On Dog Supplements and Spa Treatments

Those of you who have been here a while know I went off the deep end last spring over Vito’s intestinal obstruction, and my subsequent research into commercial dog foods.  Since that time, I have cooked the meals for those dogs who ate soft food.  I remain a hypocrite in that while I shun the factory made soft foods, I still feed commercial kibble.  I assure you, if there were fewer than 13 dogs, or at least fewer that require medical maintenance for their special needs, kibble wouldn’t darken our doorway either.

Given the questionable digestibility and nutritional content of ANY dog food, and given the fact that I don’t scientifically calibrate every nutrient or calorie in my home-made foods, I thought it in my best interests to research supplements for those nutrients that could be lacking, or to improve the kids’ ability to digest what they consume.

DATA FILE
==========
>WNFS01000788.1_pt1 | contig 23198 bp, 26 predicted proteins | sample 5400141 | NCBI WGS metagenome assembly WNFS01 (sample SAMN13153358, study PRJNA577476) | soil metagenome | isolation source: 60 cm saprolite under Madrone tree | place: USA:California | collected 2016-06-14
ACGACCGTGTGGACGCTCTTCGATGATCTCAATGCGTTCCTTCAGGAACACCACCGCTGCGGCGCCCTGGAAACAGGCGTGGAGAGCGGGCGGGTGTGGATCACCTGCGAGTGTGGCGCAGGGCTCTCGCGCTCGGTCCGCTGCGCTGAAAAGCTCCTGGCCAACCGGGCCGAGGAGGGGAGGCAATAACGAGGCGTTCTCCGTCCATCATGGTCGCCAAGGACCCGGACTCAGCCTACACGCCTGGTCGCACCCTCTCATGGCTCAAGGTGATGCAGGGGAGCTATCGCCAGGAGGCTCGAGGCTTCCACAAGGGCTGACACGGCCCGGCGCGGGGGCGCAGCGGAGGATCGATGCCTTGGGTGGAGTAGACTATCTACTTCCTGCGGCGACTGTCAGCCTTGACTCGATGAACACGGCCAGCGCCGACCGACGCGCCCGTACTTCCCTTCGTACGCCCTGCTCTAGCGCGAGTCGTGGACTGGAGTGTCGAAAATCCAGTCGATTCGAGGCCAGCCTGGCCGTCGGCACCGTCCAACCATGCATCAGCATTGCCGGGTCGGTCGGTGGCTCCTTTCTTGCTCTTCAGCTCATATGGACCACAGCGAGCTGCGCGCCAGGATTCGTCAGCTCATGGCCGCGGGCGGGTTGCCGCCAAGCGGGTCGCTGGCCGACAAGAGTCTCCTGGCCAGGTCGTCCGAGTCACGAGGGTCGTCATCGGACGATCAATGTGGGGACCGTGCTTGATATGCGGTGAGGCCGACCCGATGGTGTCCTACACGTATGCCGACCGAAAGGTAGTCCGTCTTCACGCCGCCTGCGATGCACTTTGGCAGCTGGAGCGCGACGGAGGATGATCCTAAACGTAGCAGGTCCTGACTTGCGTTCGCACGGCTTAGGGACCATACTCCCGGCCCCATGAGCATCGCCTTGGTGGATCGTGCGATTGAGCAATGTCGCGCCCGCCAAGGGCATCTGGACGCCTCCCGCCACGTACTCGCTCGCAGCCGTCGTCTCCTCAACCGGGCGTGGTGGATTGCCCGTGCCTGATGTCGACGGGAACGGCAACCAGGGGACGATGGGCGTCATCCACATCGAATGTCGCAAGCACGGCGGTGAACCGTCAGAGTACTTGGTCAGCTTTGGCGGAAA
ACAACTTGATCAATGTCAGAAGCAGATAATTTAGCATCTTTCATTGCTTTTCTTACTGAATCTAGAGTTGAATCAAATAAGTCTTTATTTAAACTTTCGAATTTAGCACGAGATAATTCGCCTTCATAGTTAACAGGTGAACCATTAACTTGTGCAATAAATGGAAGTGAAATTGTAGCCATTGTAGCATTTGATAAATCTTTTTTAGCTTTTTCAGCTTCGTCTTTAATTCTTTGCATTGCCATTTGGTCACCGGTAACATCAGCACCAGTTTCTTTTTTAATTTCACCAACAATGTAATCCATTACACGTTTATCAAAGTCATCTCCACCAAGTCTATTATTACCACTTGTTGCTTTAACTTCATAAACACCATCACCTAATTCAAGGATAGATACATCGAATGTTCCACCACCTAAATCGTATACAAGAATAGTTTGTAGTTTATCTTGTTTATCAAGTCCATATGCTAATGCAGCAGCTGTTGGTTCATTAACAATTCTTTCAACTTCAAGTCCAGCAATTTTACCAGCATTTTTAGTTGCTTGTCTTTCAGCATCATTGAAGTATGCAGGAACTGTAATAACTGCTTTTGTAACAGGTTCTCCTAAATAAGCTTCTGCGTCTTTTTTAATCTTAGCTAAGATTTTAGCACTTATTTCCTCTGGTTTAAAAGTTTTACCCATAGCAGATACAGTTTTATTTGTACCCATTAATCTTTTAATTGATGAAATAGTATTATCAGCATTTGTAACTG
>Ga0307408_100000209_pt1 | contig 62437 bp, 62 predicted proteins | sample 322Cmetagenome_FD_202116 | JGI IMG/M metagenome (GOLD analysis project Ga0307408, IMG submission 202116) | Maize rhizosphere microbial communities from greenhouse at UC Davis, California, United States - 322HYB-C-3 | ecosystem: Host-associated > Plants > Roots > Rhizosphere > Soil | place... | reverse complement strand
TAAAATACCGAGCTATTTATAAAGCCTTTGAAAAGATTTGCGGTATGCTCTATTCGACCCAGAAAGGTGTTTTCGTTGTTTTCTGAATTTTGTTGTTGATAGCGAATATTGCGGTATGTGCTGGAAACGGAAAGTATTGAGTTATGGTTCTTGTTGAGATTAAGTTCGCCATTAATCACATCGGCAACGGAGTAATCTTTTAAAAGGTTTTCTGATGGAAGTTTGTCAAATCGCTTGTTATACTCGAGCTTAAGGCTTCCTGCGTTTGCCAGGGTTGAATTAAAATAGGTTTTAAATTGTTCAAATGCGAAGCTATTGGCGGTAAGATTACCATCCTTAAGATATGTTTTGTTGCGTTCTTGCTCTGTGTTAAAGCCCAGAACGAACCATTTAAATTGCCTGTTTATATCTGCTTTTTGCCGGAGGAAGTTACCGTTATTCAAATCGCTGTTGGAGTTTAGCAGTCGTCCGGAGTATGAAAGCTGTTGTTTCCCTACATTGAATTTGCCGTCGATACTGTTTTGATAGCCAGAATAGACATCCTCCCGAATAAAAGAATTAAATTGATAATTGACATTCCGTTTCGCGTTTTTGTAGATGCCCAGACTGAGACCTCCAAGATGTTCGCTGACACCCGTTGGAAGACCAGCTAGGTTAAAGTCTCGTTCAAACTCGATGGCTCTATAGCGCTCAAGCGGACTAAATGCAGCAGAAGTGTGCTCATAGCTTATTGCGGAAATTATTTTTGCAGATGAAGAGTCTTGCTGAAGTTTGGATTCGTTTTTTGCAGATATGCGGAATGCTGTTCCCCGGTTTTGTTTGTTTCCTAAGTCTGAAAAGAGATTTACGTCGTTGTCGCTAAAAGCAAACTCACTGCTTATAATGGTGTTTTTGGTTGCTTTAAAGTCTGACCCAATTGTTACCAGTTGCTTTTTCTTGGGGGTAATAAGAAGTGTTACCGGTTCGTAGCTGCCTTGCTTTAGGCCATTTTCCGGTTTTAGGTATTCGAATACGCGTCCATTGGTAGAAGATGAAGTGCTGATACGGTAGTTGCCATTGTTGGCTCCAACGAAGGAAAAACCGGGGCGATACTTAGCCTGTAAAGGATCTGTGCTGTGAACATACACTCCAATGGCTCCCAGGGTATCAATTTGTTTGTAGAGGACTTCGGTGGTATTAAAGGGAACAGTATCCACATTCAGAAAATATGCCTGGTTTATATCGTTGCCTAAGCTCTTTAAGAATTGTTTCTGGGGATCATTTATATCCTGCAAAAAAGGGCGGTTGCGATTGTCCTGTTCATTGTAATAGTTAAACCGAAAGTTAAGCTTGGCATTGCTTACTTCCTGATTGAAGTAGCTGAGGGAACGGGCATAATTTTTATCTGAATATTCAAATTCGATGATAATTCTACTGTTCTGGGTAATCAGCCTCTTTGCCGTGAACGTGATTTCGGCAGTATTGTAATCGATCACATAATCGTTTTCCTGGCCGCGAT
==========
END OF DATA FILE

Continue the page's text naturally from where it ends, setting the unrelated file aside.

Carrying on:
Unfortunately, my distrust over commercially prepared foods has spilled over into the realm of commercially prepared supplements as well.  This means that the supplements I give the kids have to be derived from whole foods or whole ingredients.  Turns out, the best supplements for dogs also happen to be great ingredients for home spa treatments.  Who would have thunk?

To avoid subjecting the menfolk to ladies’ home spa treatments, I have written the girly stuff in pink.  Just skip over those parts if you aren’t interested.  The dog supplement information will be in black.

Apple Cider Vinegar has lots of trace elements often missing in commercial and homemade dog foods.  Additionally, it helps regulate pH in the digestive tract and helps with nutrient absorption.  There are claims that ACV also helps repel fleas, ticks and mosquitos, but there is no documented proof of this.

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ACV can be added to food or water, however, it has to be added very slowly, literally a drop at a time, getting your dog used to it gradually, until he can take it at a rate of 1 tablespoon per gallon of water.  Another way of adding this supplement would be to add a drop to your dog’s food.   For the record, when I say ‘drop’ I am referring to eye dropper drop.  Vinegar of all types is pretty powerful stuff.  A little dab will do ya.

Some dogs will never take to ACV.  Just be ever vigilant and make sure your dog doesn’t stop eating or drinking altogether when you add it.